Soft Shell
Knitting Factory Works KFW-281

Whether by accident or design, saxophonist Andy Laster has put himself in the position of being the least imposing member of his own ensemble. This sometimes happens in jazz, with pianist Dave Brubeck's combo being the most famous example.

While Laster is no Brubeck, he has created a situation on this disc where the leader and chief composer is overshadowed by his sidemen, which is similar to what Brubeck had to face once his band was completed by Paul Desmond, Eugene Wright and Joe Morello.

Another New York "downtowner", Laster has played baritone and alto saxophonist with the Julius Hemphill Sextet, Orange Then Blue and New and Used as well as on his own. What little soloing he does himself here is merely amiable and usually mid tempo, relaxed to the point of invisibility. Maybe he should have brought his baritone sax along.

Moreover, to follow the Brubeck analogy still further, his compositions, which make up every track but one on SOFT SHELL, sound like contemporary versions of the sort of airy West Coast Jazz Brubeck was suppose to typify. The end result is more soporific than satisfying

Taken as a whole, the tunes appear to be a series of short soundalikes that don't force the other musicians to raise a sweat while playing. Sometimes they even end abruptly, as if ideas have been exhausted and its time to go on to the next one.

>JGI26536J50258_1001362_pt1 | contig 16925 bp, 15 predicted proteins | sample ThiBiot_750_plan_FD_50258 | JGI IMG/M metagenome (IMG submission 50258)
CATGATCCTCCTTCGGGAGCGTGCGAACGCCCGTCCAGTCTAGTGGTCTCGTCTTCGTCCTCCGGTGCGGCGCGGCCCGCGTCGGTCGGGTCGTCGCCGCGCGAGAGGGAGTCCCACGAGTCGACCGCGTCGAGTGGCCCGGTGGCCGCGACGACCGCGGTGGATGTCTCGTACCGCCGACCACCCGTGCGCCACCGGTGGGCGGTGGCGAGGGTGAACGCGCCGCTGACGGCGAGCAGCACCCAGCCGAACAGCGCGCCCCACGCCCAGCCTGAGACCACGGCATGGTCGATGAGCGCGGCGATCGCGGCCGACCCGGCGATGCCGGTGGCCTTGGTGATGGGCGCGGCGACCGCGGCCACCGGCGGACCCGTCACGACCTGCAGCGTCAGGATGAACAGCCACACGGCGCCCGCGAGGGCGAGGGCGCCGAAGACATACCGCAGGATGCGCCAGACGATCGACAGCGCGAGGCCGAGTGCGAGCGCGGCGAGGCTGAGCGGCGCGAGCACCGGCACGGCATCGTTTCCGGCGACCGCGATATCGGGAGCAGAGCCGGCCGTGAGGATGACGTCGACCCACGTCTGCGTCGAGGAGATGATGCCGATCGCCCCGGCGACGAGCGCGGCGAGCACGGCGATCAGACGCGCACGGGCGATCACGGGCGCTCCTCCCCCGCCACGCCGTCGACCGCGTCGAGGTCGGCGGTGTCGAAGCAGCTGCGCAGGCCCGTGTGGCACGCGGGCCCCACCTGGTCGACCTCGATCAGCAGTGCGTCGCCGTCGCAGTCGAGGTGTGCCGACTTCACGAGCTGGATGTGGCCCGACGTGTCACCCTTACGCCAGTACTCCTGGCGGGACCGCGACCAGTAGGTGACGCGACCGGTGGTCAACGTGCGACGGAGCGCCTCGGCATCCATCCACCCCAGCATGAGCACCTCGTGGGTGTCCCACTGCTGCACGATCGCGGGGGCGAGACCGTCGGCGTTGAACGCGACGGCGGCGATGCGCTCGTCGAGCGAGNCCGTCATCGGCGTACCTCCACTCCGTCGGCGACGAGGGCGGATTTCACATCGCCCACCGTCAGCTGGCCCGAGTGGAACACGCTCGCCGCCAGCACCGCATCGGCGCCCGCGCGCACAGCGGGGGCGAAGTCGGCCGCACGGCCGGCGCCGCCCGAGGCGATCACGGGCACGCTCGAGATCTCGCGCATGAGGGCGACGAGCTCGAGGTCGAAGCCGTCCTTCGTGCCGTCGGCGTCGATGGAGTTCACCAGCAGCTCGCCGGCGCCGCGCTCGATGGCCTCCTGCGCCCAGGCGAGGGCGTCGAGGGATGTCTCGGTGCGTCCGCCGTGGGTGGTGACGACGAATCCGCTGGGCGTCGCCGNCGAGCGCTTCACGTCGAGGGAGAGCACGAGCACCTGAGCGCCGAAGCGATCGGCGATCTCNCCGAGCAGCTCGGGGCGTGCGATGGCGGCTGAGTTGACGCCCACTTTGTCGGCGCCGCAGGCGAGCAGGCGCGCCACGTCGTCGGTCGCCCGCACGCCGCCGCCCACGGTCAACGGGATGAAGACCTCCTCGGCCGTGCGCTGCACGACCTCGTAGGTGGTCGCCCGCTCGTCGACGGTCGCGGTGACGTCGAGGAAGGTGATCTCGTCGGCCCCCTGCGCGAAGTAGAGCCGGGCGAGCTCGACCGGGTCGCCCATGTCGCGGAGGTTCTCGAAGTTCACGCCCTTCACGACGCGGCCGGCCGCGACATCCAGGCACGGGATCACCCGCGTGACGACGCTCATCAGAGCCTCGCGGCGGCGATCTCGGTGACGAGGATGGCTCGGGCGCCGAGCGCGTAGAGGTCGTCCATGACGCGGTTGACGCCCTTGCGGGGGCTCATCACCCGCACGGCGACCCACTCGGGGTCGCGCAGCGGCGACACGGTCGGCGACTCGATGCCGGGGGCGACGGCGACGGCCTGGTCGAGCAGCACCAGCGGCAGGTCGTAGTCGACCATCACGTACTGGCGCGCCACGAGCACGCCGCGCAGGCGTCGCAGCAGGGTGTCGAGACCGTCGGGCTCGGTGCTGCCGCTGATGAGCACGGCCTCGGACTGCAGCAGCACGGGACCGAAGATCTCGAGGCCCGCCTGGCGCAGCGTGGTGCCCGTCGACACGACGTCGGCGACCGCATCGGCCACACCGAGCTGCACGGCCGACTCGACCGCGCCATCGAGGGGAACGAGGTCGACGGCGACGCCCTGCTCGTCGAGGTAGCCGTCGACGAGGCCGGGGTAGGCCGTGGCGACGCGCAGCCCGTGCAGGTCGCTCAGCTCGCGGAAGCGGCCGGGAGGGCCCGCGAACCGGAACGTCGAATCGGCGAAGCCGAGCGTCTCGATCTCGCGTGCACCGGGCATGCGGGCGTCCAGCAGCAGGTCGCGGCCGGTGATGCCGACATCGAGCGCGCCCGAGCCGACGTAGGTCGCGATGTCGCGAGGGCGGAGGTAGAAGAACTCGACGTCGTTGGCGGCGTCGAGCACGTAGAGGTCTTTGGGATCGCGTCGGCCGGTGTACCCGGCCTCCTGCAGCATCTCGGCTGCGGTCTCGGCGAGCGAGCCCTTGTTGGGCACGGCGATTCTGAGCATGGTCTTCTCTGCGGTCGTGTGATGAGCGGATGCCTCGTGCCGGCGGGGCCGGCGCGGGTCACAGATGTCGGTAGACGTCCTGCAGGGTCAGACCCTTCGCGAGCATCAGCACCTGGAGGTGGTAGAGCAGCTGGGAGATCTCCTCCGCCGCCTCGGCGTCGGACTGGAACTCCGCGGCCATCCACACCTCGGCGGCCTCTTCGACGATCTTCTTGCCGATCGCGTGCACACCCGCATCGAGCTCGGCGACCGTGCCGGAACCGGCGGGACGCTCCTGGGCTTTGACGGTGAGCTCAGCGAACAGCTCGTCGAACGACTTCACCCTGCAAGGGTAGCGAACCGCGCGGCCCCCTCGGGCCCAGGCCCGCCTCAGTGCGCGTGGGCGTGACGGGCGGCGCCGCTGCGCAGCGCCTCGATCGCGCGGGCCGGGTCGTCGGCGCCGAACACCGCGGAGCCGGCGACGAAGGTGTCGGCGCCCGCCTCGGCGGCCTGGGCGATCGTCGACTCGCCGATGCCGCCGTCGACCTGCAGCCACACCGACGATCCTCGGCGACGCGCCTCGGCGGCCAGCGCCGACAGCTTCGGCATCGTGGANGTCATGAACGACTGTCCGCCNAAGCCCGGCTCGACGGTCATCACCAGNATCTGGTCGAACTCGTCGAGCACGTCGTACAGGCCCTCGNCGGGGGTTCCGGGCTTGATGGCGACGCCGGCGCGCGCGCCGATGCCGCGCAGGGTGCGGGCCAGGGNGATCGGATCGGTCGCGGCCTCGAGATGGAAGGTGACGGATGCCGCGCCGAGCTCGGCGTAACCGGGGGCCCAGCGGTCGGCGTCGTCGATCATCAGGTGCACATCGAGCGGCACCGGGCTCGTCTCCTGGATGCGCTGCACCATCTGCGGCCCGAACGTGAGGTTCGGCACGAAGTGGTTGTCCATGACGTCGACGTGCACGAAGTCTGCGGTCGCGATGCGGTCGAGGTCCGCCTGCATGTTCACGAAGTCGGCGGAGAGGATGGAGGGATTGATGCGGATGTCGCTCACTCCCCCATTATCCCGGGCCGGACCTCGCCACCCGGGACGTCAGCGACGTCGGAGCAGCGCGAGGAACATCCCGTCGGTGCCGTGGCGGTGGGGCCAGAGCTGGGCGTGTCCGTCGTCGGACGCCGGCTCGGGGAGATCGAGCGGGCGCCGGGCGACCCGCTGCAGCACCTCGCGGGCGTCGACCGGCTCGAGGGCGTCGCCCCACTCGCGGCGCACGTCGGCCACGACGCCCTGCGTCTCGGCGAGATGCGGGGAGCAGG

Which is where the parallel with the Brubeck band rises to the fore. Hydra's other tentacles are some of Manhattan's top younger musicians. Robertson, for instance, a fiery, inventive brassman who has enlivened groups lead by the likes of Mark Helias and Gerry Hemingway, operates at the top of his form here. And it doesn't matter whether he's blasting out the title tune or "Tentacles", relaying some growl trumpet on "Horripilate" or engaging in stop time counterpoint with the saxist on "July Song". More mainstream, Gress is the sort of dependable, unshowy bassman who can follow any tune and any soloist, while Rainey — another Helias mainstay — can be subtle if need be, or brawny as the hardiest John Bonham follower if necessary, as he shows on "South Shore Reform Experience, Part II".

Judging by his credentials, Laster is certainly capable of better work. So was Brubeck. In fact, as he got older the pianist gradually improved to the point that his playing can be enjoyable, even without star soloists. Maybe Laster just needs a few more sideman gigs to come to a similar plateau.

— Ken Waxman

Track Listing: 1. Soft Shell 2. Here I'll Stay 3. Like Plankton 4. Horripilate 5. Floating 6. No. 16 7. South Shore Reform Experience, Part II 8. July Song 9. Tentacles 10. Hex 11. South Shore Reform Experience, Part IV

Personnel: Herb Robertson (trumpet, cornet); Andy Laster (alto saxophone); Drew Gress (bass); Tom Rainey (drums)